The Sharks shouldn’t spend too much time though mulling over that last mistake, for they should have plenty to enthuse over from a last hour of the game that saw them score 29 points to 13 and four tries to one. Yes, four tries, with the first coming just after the commentators had noted that they had gone beyond the 280 minute mark, in other words seven halves of rugby, since they had last crossed the whitewash.

It came courtesy of a pod breaking off a driving lineout near the left hand corner, with Minnie dotting down. The Lions loan player scored another try shortly before the break off exactly the same avenue of attack, only this time in the right corner rather than the left as the forwards smashed their way over off another set-piece.

In between that try and the first, No 8 Tera Mtembu had capped a great personal performance by being on hand to capitalise on an inside break by Lambie after good work from McLeod. The scrumhalf by the way had a solid game and his form should off-set the possible loss of Reinach, who was helped from the field after the Nanai-Williams tackle in the dying minutes.

The three tries in the second quarter of the game meant that after being 24-0 down after 16 minutes, the Sharks were right back in it at 24-19 at halftime. They had the momentum and might well have won were it not for a 10 point swing in the third quarter as a poor defensive error in which a Sharks player failed to grab onto a rolling ball and Tim Nanai-Williams kicked through for his second try and a penalty restored the Chiefs’ earlier advantage.

After that though it was all the Sharks until that last Cruden penalty, with the introduction of fresh legs proving that there was method in what some thought was the apparent madness of the Sharks coaching staff in naming the team that they did. One of those new players was regular skipper Daniel, who replaced the impressive Jean Deysel, and he celebrated his arrival by blitzing down the right touchline as the Sharks profited from a great surge up the middle from another freshed leg arrival, Kyle Cooper, with as good a turn-over try as you could wish to see.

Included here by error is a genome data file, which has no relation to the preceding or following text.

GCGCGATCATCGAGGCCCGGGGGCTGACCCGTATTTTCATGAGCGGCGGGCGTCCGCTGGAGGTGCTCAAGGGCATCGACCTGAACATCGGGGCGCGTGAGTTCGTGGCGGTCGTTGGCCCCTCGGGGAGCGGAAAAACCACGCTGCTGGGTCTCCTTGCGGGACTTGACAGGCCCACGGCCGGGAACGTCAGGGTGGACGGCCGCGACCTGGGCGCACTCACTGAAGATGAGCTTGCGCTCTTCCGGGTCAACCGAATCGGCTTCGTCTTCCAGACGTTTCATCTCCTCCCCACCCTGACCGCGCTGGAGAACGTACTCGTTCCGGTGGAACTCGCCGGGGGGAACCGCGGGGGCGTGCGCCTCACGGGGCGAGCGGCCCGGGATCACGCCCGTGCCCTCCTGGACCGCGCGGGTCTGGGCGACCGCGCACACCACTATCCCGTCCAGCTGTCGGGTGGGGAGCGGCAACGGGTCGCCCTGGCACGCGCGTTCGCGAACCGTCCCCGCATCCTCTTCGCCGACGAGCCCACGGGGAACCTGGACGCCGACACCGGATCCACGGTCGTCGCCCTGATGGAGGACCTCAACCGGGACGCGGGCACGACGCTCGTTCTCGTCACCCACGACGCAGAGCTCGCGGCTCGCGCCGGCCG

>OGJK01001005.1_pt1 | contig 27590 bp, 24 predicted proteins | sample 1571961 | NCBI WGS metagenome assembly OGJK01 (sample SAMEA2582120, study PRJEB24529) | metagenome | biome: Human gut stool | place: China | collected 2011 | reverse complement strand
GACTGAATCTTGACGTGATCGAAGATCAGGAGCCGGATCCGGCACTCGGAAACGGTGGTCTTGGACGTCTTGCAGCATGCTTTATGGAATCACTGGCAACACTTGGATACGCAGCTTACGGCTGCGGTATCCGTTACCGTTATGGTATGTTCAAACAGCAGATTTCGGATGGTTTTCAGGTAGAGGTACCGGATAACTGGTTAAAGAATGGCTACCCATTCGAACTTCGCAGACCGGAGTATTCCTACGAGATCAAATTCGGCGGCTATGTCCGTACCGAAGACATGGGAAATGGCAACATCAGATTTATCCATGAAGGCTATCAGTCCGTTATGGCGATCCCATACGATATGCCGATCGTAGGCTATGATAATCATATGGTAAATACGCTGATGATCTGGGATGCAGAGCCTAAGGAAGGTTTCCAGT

The early Chiefs tries were all what could be described as soft tries, although the first was a superb bit of set-play execution, with wing Asaeli Tikoirotuma scoring after the Chiefs had thrown an attacking lineout over the top to Liam Messam and the winger came through to run through a defence that was slow to react.

Bundee Aki, the inside centre, then went through a host of ineffectual tackles two minutes later as the Chiefs once again made maximum use of a lineout in the attack zone, before a Pieter-Steph du Toit pass was knocked on by Odwa Ndungane and Nanai-Williams intercepted to run two thirds of the length of the field to score.

The Sharks can take great heart from the way they fought back but even more than that, the way their running and handling game, not to mention the renewed mongrel of the pack – surely Anton Bresler should start every game - started to come together in the last hour could mark this as the beginning of a surge similar to the one that saw them go from nowhere to the final last year.

Chiefs - Tries: Asaeli Tikoirotuma, Bundee Aki, Tim Nanai-Williams (2). Conversions: Gareth Anscombe (4). Penalties: Anscombe (2), Aaron Cruden.
Sharks - Tries: Derick Minnie (2), Lubabalo Mtembu, Keegan Daniel. Conversions: Pat Lambie (3). Penalty: Lambie.